Signs and Portents
- A man and his preteen daughter are seen checking out plasma televisions at a Best Buy store. On one screen, is a nature documentary about the ecological importance of Australia's threatened Great Barrier Reef, home to a variety of species, including the Great White Shark. The child, moved by what she is seeing, turns to her father and says, "I don't like sharks, but I feel badly that their home is being destroyed."
The father replies, "I don't give no flying shit about sharks, nor that big reef thing. That's up to yous."
- Advance reviews of the 2007 North American Auto Show, which opened on January 13th, state that automakers are desperate to green their images and buoy flagging sales. After killing the EV-1, the world first fully electric car, GM unveiled its new electric concept car, the Chevrolet Volt. The Volt, which is a plug-in hybrid, will supposedly get the equivalent of 150 miles to the gallon, three times that of the world's leading hybrid, the Toyota Prius.
Hybrid SUVs, (a great automotive oxymoron) are also center stage at the 2007 event, which marks the 100th anniversary of the auto show.
- Blue Mountain, Ontario's largest ski resort, lays off 1,300 full and part time employees during what should be its busiest time of year due to warm weather and lack of snow. The winter closure, the first in the 65th year history of the resort, is expected to have a devastating impact on the local economy.
- In Southern Ontario, residents enjoy double-digit temperatures and sunny skies. In many gardens, spring bulbs have already started to sprout.
- Foresters report that British Columbia's pre-Christmas storms have taken a much heavier toll than originally predicted in Stanley Park. The 400-hectare park, which is known around the world as an evergreen oasis, was devastated by the storms. At last estimate only one tree in a 1,000 - many of which were hundreds of years old - survived unscathed.
- Prime Minister Stephen Harper vows to get serious about climate change and replaces the much-maligned Rona Ambrose with John Baird as Canada's Environment Minister. Baird's first visit as Environment Minister is to review the devastation of Stanley Park.
- In Ontario's parks and recreation areas, beavers that traditionally hibernate over the winter months are active. This not only disturbs their reproductive cycle, but also decimates saplings and other vegetation that is a primary food source for Canada's voracious national mascot.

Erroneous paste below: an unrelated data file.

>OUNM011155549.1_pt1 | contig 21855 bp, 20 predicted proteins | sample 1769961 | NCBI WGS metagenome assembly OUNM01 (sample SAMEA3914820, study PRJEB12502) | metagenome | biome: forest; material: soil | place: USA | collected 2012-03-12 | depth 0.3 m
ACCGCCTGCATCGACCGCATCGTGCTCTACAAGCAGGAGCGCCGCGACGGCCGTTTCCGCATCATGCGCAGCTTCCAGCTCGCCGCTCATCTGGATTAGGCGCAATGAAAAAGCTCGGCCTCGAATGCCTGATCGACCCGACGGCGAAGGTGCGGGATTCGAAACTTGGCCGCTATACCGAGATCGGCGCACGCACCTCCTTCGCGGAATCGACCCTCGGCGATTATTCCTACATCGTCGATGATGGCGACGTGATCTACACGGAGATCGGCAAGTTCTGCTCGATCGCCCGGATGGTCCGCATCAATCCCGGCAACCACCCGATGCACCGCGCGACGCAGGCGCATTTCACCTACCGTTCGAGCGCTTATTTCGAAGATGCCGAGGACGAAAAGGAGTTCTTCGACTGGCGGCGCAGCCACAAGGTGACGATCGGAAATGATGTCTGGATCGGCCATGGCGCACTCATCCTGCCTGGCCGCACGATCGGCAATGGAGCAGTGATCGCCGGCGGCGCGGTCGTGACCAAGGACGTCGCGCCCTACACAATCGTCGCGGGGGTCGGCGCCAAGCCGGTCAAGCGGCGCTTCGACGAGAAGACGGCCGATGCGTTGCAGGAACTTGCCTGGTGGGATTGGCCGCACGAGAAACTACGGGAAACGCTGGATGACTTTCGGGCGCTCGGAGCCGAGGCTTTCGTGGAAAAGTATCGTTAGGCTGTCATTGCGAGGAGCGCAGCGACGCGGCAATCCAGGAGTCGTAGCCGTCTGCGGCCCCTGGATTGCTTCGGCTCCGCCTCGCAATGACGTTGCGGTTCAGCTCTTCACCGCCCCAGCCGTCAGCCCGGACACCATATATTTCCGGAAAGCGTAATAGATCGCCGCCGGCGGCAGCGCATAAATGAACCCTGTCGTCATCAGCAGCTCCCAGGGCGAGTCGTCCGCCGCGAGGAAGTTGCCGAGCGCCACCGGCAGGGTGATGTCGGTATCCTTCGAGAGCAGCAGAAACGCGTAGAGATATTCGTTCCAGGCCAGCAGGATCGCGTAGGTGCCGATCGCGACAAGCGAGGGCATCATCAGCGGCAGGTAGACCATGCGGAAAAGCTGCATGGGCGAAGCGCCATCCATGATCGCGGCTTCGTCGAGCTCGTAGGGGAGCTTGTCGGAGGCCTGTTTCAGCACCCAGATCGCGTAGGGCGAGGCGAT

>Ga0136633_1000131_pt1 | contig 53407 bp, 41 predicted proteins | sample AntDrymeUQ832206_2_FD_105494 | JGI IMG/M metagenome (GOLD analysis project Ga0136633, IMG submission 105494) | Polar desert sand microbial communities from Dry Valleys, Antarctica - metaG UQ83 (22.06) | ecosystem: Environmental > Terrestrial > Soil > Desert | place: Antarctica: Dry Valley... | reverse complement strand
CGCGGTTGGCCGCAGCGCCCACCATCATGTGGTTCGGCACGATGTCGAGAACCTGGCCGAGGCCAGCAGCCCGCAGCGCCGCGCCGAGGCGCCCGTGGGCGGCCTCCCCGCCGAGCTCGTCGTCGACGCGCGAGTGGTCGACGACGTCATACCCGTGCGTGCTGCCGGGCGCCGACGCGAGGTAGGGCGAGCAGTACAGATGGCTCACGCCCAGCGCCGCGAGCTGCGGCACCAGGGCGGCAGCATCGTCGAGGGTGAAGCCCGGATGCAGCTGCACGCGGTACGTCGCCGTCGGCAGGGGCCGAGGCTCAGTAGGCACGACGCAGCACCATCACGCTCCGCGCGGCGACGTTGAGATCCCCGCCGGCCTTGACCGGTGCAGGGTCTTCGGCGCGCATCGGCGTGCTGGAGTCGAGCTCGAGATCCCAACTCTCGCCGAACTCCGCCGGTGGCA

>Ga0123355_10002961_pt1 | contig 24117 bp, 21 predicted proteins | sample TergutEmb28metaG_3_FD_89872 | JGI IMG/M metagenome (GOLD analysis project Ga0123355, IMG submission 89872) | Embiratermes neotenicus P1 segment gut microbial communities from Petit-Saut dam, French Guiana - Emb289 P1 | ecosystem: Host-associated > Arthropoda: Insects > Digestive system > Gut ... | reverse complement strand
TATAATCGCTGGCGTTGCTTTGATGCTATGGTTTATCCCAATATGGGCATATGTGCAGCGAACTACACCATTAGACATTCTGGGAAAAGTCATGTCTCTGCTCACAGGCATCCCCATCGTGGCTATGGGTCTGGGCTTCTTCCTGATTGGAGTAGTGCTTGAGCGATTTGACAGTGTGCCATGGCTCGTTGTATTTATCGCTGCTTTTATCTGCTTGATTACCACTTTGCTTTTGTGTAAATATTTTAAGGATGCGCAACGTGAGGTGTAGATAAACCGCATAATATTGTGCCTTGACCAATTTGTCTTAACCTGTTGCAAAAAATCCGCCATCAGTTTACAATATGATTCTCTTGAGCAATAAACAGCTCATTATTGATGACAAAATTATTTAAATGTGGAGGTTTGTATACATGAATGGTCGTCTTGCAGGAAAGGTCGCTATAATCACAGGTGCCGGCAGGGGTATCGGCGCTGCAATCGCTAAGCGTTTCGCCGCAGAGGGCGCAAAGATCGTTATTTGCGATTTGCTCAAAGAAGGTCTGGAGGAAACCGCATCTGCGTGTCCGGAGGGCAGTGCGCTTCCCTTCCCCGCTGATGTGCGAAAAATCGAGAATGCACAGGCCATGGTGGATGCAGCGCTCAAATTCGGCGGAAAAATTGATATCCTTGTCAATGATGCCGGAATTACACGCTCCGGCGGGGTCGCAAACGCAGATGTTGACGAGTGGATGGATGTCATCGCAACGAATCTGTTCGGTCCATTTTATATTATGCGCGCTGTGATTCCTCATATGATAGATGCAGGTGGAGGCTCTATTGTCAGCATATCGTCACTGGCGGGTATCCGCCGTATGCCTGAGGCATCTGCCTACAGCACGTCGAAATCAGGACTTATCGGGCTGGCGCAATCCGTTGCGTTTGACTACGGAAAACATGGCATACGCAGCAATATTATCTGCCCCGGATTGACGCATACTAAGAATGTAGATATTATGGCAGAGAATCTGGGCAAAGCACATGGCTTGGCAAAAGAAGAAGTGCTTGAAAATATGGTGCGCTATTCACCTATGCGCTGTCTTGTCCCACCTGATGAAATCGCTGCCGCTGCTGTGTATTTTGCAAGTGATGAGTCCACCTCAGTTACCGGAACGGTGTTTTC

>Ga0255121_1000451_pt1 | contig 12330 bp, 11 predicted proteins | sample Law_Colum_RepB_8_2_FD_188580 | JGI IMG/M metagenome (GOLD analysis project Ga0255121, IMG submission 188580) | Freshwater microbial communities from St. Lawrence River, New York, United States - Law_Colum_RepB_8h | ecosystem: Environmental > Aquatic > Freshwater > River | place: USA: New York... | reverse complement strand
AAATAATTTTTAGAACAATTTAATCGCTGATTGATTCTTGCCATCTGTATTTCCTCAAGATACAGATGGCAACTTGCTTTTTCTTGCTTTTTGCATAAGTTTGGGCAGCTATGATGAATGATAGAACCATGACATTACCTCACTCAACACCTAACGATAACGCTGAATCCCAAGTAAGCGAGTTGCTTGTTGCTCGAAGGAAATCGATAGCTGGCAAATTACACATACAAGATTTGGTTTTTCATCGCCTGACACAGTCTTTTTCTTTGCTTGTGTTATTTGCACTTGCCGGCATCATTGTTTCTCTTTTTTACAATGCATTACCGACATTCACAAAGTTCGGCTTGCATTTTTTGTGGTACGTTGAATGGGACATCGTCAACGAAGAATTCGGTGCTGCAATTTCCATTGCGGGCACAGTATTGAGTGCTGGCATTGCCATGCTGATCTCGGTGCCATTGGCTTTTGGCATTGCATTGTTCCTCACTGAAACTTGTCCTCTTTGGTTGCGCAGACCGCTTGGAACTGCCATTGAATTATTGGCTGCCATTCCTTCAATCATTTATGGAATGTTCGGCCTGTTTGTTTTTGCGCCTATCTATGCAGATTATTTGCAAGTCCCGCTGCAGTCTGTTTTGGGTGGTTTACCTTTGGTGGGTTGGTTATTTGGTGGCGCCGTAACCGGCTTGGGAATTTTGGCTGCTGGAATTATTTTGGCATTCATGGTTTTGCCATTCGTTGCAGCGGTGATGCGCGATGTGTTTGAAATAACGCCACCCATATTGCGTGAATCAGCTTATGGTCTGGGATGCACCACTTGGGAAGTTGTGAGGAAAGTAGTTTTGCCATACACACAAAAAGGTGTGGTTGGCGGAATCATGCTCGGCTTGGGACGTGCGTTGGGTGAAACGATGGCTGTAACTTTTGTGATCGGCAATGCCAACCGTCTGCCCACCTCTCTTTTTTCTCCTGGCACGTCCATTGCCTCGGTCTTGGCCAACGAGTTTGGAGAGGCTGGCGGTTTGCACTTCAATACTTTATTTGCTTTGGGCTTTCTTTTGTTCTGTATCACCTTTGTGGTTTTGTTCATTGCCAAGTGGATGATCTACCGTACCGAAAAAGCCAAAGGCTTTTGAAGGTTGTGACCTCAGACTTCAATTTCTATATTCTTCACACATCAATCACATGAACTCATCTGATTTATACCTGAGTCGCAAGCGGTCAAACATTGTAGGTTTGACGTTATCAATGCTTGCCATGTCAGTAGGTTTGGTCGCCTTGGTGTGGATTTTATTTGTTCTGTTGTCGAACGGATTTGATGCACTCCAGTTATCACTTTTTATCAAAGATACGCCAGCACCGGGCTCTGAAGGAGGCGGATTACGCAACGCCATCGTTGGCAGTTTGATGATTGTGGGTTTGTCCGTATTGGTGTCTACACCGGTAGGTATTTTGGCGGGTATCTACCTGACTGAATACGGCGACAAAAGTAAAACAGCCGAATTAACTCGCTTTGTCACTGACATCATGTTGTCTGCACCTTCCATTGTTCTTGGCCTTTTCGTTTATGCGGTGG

And so it goes, on and on.
When scientists first began predicting that increased carbon dioxide levels might dramatically alter the climate, they used the analogy of a frog in water. While the story is pure myth, it makes a dramatic point.
As the story goes, if you put a frog in a pot of boiling water, it will immediately hop to safety. Put the same frog in a pot of cold water, and then slowly heat the water, and the frog will stay put, even to the point of boiling to death.
Like it or not, we are all sitting in that pot of water and the heat is slowly rising. For some the attitude is, "Who cares if we lose a few trees?" Others are genuinely trying to change their energy consumption, but see the total lack of consideration by others as negating their efforts. Still others are enjoying the warmer temperatures, unwilling to even consider that we might all soon be in very hot water.
Which brings me back to the father in the Best Buy store. While I abhor his apparent lack of responsibility as a living, breathing citizen of the planet, what I find so profoundly disturbing is his lack of accountability toward his own child. We are all accountable.
2007 will long be remembered in the history books. What remains to be seen is whether it will be remembered as the year that we finally jumped out of the pot and tried to turn down the heat, or whether it was the year that we sat back and consciously made the decision to let the experiment run its course. Our children shall judge us.
For more information on how to reduce your energy consumption, visit The Office of Energy Efficiency. The site has information about appliances, windows, home building as well as transportation.
You can also check out the fuel efficiency of your car at the www.fueleconomy.gov (US site).